Vanderhoff could barely restrain his venom, “You better come up with an end to that sentence real quick, Doctor, or else you’re gonna look mighty expendable to this project.”
Queen fumbled for a thought, “It’s… it’s an amazing find,” he said, “and it is going to be of unspeakable help in the work we’re doing. As soon as we get the next round of data back we’re going to start plugging in the numbers and…”
“You’ve got four hours, Doctor Queen,” Vanderhoff said walking away, “I’ll be back with a few men and we’ll get this straightened out.” He left the room without another word, leaving Queen standing slack-jawed, the roomful of scientists and physicists around him unable to do more than pretend not to have seen, each of them silently hoping they were not noticed. Vanderhoff enjoyed making people feel that way, he liked the power of a strong reputation and the results it achieved.
Vanderhoff glared as he walked down the hall and people moved out of his way because they all knew him. He was that Hard-Ass Vanderhoff, Officer Get‘er Done and his repute had always preceded him; its staunch dependability carved the way for his steady advancement up the ranks. They knew him because he knew himself, he thought, walking dangerously down the corridor, and he knew exactly what he was. He was a warrior, he played rough and he got results. Opening the door to the conference room he saw the next prey on his list.
“What do you have for me?” he asked Private Howard, sitting nervously in his chair surrounded by a trio of MP’s. One MP handed Vanderhoff the report Howard had given earlier. He looked it over while Howard stammered.
“Lieutenant, I… I’m Private Howard, Sir,” he said with effort, “I was on the gate, South Gate. Sargent Restrepo passed through our gate at exactly twenty-four hundred hours.”
Vanderhoff felt the need to dole out punishment: to slam his hand on a table and pronounce some type of judgment would go a long way towards relieving some of his tension. He leaned forward and said, “You let him through?”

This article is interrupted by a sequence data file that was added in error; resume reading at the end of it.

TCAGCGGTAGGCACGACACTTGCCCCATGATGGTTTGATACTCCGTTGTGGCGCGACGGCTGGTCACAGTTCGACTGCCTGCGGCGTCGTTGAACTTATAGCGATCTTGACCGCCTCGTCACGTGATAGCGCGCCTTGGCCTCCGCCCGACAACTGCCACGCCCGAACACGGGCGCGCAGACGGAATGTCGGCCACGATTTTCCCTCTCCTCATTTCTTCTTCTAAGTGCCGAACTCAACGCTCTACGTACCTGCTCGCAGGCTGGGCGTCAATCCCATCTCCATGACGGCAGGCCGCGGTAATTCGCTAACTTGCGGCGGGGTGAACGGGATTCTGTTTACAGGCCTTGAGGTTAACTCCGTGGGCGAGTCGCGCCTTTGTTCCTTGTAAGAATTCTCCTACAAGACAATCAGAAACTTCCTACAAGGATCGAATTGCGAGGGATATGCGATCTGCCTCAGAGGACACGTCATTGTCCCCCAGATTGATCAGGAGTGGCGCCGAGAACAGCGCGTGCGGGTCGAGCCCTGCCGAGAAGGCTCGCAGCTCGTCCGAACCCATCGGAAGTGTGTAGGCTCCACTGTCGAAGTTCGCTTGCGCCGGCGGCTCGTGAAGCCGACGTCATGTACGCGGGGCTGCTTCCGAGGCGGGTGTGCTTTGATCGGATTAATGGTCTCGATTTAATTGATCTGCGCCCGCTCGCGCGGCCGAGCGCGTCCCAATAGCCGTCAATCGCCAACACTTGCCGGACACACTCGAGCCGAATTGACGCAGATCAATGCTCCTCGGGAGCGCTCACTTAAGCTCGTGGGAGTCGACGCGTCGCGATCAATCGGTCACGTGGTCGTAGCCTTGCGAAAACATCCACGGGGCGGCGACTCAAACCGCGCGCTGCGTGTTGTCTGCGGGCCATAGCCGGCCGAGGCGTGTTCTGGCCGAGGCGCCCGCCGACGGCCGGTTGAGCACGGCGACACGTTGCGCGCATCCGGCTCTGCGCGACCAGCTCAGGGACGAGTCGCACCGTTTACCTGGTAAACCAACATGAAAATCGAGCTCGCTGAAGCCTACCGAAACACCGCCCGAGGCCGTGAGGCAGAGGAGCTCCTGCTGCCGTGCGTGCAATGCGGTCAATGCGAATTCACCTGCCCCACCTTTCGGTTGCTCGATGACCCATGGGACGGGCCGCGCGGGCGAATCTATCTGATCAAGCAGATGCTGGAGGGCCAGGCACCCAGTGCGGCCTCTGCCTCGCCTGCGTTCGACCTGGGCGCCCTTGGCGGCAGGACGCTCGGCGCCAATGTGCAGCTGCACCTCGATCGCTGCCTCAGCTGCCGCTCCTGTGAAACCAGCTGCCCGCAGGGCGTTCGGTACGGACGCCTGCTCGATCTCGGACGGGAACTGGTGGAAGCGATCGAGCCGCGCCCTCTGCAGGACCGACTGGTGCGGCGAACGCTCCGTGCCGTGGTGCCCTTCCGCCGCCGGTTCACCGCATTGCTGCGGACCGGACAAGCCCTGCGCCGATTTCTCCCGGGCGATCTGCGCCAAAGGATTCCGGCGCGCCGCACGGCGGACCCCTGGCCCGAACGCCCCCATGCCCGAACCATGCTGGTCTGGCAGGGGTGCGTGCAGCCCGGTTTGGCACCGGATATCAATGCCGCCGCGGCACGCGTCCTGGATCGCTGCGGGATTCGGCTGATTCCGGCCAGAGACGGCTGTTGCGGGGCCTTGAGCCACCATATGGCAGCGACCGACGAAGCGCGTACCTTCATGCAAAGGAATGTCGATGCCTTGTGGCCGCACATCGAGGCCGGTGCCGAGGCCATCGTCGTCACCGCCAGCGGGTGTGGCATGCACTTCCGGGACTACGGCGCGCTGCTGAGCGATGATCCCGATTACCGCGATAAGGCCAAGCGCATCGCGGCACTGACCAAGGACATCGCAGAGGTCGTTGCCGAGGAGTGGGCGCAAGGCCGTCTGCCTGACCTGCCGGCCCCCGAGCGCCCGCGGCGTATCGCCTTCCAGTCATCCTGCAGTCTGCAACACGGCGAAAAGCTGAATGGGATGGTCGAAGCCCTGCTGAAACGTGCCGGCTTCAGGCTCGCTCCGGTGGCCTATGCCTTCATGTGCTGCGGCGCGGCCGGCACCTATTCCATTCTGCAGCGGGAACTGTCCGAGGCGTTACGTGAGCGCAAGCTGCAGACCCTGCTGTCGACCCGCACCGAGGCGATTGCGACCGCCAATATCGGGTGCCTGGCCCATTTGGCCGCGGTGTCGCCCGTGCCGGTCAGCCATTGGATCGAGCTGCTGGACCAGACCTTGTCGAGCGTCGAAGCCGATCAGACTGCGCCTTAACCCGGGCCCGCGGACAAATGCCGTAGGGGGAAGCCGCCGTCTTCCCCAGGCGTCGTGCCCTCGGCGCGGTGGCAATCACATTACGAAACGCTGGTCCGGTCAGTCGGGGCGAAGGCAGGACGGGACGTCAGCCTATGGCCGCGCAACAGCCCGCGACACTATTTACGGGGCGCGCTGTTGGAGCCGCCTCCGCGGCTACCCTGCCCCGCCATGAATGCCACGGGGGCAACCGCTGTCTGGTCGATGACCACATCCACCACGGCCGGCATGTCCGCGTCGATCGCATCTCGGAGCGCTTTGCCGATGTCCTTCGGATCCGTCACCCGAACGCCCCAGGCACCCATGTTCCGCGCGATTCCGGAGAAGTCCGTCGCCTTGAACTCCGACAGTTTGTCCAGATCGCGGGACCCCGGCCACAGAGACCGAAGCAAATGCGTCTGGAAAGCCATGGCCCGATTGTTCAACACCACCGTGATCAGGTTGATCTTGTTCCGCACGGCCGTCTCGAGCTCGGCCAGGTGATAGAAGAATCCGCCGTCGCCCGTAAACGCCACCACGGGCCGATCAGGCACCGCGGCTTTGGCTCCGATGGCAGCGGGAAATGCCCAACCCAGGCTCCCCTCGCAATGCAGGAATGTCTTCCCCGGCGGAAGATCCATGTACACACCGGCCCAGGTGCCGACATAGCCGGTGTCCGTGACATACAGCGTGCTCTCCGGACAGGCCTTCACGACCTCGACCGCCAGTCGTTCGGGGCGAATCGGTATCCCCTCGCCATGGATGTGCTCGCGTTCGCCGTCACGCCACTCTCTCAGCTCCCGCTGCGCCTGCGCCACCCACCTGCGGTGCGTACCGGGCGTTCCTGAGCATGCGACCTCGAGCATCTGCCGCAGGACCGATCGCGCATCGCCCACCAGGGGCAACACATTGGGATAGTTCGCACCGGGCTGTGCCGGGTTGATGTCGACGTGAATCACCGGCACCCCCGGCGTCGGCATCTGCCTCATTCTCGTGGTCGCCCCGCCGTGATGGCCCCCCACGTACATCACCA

“Yes Sir, he told us he was on his way to get dinner for his unit and we let him through.”
“And you noticed two people in the jeep,” Vanderhoff asked, reading his answer off of the report.
“Yes Sir, two people, one male and one female. We did not recognize them.”
Vanderhoff looked up made sure he crushed Howard with his eyes, “And you didn’t check their passes?” Howard was frightened, shaking his head no, afraid to answer. The Lieutenant considered this, taking a few steps and rubbing is chin.
He liked where it was going: that made four confirmed reports that they left going south. South is the direction they had been looking for months now, all of their latest evidence pointed that way. Somewhere near Pratt hid the fugitives, the treasonous rebel scientists and their contraband laboratory. That’s where Restrepo went. It’s the only place he could go.
It’s only a matter of time, he thought, you gave yourself away.
Turning suddenly and slamming his hands on the table, Vanderhoff said, “That’s enough,” there was gravel in his voice, “take him down to Cellblock Nine, I want him held for further questioning.” As Howard protested, dragged away by the guards, Vanderhoff smiled, “Don’t worry,” he said, relishing the moment, “You’ll be comfortable enough in the meantime.”
© David Edward Wagner 2014. All Rights Reserved.